Monday, March 21, 2016

No blood, but plenty of sweat & tears: Author Jennifer K. Jordan's 14 Year Quest for "DADLY Wisdom"

Jennifer K. Jordan
Published in Broadway World Book News

Book Title: 
DADLY Wisdom: Untold Stories That Represent the True Faces of Fatherhood
Author: Jennifer Karin Jordan
Publisher: Motivational Press (March 10, 2016)
ISBN-10: 1628652691
Paperback: 232 pages
Genre: Family Relationships
Brand: Hogan Hilling's DADLY Series

Available at Amazon
Author Website: Jennifer Karin Jordan Website
Facebook: DADLY Wisdom Facebook Page 

Author Contact: 
(562) 208-4869 /
Interviewer: Marlan Warren (323) 347-6762 / 

Interview with Author Jennifer K. Jordan: “I wanted to give a snapshot of fathers’ wisdom from across the world.” 

What began as a simple tribute to honor the wisdom and love of her father became a life-altering journey for Jennifer K. Jordan, author of DADLY Wisdom. Recently Jordan sat down with journalist/blogger Marlan Warren to reveal her 14-year process to gather insights from fathers she believes (according to the book’s back cover) “represent humanity at its best.”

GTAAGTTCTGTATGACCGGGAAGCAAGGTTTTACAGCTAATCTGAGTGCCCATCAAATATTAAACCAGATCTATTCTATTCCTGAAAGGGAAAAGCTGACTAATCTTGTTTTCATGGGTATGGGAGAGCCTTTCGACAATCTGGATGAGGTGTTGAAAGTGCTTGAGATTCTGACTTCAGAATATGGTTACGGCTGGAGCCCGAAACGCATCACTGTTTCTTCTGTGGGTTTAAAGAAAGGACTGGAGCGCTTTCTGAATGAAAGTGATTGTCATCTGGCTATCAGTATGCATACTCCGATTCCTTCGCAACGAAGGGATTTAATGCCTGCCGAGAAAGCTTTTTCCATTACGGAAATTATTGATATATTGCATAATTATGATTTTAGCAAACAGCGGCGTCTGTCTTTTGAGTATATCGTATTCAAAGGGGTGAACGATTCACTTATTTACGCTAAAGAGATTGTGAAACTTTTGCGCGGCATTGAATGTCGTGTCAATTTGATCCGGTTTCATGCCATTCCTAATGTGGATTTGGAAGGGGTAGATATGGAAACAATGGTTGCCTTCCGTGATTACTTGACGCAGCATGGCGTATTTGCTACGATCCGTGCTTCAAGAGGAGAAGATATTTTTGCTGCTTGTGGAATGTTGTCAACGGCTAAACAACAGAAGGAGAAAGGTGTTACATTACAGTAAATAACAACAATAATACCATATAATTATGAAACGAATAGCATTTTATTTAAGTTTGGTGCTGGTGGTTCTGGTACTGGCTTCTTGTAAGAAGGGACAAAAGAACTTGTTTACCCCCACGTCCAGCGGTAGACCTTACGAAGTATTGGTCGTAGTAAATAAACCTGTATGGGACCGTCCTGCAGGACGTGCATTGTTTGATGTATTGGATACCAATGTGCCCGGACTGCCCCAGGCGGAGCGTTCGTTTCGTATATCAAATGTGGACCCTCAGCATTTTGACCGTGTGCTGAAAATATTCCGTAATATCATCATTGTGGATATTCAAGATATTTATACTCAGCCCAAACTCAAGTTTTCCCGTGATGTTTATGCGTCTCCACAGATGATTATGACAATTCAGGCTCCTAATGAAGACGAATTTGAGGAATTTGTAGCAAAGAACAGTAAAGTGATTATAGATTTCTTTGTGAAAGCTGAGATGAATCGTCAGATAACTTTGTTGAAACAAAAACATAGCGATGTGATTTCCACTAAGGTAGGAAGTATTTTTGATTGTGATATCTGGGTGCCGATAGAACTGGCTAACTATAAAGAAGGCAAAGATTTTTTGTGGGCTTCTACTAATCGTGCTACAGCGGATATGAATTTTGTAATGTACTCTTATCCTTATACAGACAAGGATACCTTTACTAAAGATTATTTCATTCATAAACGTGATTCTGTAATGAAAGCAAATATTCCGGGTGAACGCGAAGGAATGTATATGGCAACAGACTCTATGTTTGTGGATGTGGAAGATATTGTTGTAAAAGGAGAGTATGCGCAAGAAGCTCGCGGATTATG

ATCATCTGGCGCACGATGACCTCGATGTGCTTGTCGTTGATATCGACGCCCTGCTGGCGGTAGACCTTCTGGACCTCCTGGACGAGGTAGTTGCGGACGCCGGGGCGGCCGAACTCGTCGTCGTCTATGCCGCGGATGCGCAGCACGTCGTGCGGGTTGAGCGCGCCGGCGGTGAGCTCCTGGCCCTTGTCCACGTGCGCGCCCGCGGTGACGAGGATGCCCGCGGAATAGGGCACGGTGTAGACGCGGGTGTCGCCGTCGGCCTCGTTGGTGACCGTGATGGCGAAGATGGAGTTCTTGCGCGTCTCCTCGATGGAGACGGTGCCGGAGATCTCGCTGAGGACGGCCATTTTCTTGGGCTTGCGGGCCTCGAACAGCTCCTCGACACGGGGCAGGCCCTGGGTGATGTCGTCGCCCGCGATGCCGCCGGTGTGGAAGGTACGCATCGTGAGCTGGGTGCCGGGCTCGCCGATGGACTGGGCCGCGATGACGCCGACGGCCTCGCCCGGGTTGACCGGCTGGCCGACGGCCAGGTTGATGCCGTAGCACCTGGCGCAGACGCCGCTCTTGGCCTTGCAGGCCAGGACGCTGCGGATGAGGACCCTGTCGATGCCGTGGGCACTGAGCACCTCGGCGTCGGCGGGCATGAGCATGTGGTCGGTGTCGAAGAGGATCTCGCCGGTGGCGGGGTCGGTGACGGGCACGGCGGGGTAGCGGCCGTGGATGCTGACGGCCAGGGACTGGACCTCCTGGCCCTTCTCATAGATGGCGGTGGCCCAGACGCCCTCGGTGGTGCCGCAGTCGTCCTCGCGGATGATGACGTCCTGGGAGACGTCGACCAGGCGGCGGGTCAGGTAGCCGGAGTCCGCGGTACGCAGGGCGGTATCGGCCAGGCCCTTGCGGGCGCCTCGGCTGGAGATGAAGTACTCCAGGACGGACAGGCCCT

Q: Did any of the interviews surprise you?

A: All of the interviews did that. Every time I interviewed a father, I was so impressed and moved that I thought I could never meet another such fine human being. I was in awe of all the fathers and their love for their children, and their dedication to helping their families no matter what.

I was surprised when Cain Credicott spoke to me for two hours for his interview. He is extremely busy as the Editor-in-Chief of Paleo Magazine, so I didn’t think his interview would be so long.

When I listened to Bernard Sayone and Tomas Kovar talk about their experiences in the Holocaust, I was constantly amazed. I learned more about the Holocaust from interviewing them than I had in any school, book or film. Bernie and Tomas also inspired me because they now work to promote peace in the world instead of being victims of such a difficult past.

Thursday, March 17, 2016

Interview with Judith Fein, Author of THE SPOON FROM MINKOWITZ: A Bittersweet Roots Journey to Ancestral Lands

How to crack the mystery of who we are, why we love, and where we came from can be the greatest mystery of all. Judith Fein embarks on a quest to call on ancestors and urges us to do the same..